San Francisco 49ers Practice at UCF

Source: Orlando Sentinel / Getty

Take a second to remember Colin Kaepernick, the football player. His early career was the stuff that sports dreams were made of. After attending the University of Nevada-Reno, where he became the only Division I FBS Quarterback to reach over 10,000 passing yards and over 4,000 rushing yards in a single career, he was signed by the San Francisco 49ers in the second round of the 2011 NFL Draft. Kaepernick spent his rookie year as the backup for then-Niners starting QB Alex Smith. When Smith was injured in week 10 of the 2012 season, the Milwaukee-born, Turlock, Calif.-bred gunslinger was thrust into the #1 spot, where he would remain for the rest of the season.

Kaepernick’s role as a dynamic dual threat quarterback—making plays both with his passing and running—brought an excitement to the NFL that hadn’t been seen since Michael Vick, with his “read option” offense that decimated opposing defenses all season in 2012. The young QB led the Niners to Super Bowl XLVII, where they would fall to the Baltimore Ravens in the closing moments of a 34-31 game. While he didn’t emerge with a ring, the future seemed bright for Kaepernick as both his on-field talents and off-field appeal began to blossom. Notably, he had endorsements with Beats headphones and popular video game company Electronic Arts.

Everything changed on August 26, 2016, however, when Kaepernick took a seat on the 49ers sideline during a performance of the National Anthem at a pre-season game, and explained later that night that he would continue to abstain from “showing pride in a flag for a country that oppresses Black people and people of color.” Controversy ensued immediately, and grew week after week—as did the QB’s now-signature Afro, which certainly incensed many of his detractors even further.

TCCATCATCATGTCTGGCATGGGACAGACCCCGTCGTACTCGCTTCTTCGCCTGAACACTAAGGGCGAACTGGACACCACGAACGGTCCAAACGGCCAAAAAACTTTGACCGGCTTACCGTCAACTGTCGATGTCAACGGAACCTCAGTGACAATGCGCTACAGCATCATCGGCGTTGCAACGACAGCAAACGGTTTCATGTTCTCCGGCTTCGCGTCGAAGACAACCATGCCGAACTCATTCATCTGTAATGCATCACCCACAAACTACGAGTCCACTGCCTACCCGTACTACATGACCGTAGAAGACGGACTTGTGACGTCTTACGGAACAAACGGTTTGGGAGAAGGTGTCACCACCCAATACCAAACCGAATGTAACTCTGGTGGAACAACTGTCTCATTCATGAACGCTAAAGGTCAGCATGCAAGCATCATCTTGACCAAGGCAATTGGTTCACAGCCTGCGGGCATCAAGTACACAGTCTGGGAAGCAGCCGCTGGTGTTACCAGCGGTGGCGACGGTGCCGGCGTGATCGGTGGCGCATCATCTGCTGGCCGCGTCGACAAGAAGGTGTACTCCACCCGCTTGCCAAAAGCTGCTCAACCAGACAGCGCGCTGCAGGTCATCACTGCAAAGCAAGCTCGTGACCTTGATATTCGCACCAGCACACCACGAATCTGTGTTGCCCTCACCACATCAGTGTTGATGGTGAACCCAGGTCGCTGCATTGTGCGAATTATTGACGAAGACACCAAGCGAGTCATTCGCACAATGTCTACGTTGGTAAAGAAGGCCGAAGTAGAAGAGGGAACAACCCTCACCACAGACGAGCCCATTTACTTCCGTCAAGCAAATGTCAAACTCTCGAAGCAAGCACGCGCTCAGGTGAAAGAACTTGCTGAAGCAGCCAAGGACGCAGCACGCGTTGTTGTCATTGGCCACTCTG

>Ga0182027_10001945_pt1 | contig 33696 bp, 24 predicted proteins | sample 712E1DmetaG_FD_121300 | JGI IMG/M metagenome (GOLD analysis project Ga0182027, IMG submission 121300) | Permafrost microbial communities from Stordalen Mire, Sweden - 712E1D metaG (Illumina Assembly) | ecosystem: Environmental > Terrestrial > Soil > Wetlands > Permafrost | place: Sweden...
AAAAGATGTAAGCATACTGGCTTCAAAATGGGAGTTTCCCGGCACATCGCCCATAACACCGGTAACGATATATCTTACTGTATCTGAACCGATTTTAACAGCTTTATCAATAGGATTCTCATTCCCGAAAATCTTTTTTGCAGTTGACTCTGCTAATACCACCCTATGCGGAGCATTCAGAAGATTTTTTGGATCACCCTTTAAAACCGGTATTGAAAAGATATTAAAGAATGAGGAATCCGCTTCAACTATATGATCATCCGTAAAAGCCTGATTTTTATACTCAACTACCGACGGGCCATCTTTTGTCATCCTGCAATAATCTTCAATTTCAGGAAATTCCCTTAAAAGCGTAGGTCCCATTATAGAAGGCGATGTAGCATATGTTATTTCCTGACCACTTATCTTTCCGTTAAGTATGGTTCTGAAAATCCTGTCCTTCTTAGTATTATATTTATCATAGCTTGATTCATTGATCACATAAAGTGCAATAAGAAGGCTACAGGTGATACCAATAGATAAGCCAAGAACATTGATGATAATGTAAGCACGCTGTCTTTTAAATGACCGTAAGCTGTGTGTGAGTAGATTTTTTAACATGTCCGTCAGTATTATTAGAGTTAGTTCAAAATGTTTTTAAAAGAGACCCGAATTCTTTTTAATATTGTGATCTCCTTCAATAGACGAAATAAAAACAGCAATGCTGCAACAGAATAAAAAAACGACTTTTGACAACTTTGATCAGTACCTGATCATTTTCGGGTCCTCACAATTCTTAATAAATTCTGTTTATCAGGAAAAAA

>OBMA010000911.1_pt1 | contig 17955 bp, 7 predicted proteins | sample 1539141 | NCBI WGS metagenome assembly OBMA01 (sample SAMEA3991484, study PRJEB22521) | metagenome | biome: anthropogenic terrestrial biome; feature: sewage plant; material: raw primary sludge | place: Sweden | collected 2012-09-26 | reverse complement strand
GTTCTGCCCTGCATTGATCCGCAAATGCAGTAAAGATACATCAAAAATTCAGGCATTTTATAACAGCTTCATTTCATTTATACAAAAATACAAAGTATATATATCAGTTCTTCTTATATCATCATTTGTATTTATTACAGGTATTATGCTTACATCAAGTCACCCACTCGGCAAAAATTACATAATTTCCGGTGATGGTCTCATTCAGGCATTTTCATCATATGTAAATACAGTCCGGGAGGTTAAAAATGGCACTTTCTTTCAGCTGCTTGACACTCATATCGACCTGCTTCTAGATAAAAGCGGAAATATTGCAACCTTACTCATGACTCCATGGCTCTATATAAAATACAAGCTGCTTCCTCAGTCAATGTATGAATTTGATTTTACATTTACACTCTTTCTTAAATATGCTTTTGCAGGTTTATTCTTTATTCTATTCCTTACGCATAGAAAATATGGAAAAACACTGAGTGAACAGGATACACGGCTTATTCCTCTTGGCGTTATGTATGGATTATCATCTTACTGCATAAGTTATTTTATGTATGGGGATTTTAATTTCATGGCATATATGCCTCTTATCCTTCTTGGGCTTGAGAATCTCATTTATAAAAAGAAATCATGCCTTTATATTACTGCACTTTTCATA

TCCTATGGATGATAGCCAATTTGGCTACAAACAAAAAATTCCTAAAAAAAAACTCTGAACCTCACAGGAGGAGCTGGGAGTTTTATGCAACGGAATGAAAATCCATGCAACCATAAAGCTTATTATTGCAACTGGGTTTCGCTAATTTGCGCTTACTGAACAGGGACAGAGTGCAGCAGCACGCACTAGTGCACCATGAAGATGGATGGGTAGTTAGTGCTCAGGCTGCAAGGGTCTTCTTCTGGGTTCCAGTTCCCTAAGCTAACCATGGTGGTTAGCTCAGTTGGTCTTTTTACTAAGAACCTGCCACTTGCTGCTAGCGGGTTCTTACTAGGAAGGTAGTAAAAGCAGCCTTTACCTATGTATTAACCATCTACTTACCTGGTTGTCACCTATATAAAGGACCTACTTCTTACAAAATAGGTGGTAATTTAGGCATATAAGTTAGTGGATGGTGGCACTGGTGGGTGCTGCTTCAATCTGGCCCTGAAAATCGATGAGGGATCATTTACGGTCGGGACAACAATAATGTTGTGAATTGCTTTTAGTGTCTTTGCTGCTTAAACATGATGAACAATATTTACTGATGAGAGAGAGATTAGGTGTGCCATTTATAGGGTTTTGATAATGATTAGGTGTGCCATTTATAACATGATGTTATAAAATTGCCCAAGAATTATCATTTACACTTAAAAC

Just over a year later, the now 29-year-old athlete is arguably the most polarizing figure in professional sports, and a free agent without a team over a month into the 2017-2018 season. His jersey is the 39th highest selling one in the NFL, making him the only player in the top 50 who isn’t currently signed to a team. Meanwhile, Kaepernick has spent his time off the field traveling the country, continuing to give both his time and money to the less fortunate and pushing the world to be cognizant of how the United States treats Black people.

However, it stands to reason that many people have lost sight of Kaepernick’s original goal, and perhaps they’ve lost sight of Kaepernick himself—thanks to none other than Donald Trump and his infamous Twitter fingers.

It certainly shouldn’t surprise anyone that the election of a man beloved by white supremacist groups—who often bypasses dog whistles in favor of clear, unapologetic hate-speak—would increase the hostility towards someone who has forced a dialogue about race into a beloved national pastime. The sitting president is, perhaps, the most powerful living testament to all that is wrong with the United States; he arrived in the White House thanks to the confluence of bigotry, sexism, celebrity culture and misguided nationalism—with a little help, allegedly from Vladimir Putin and computers ‘putin fake news.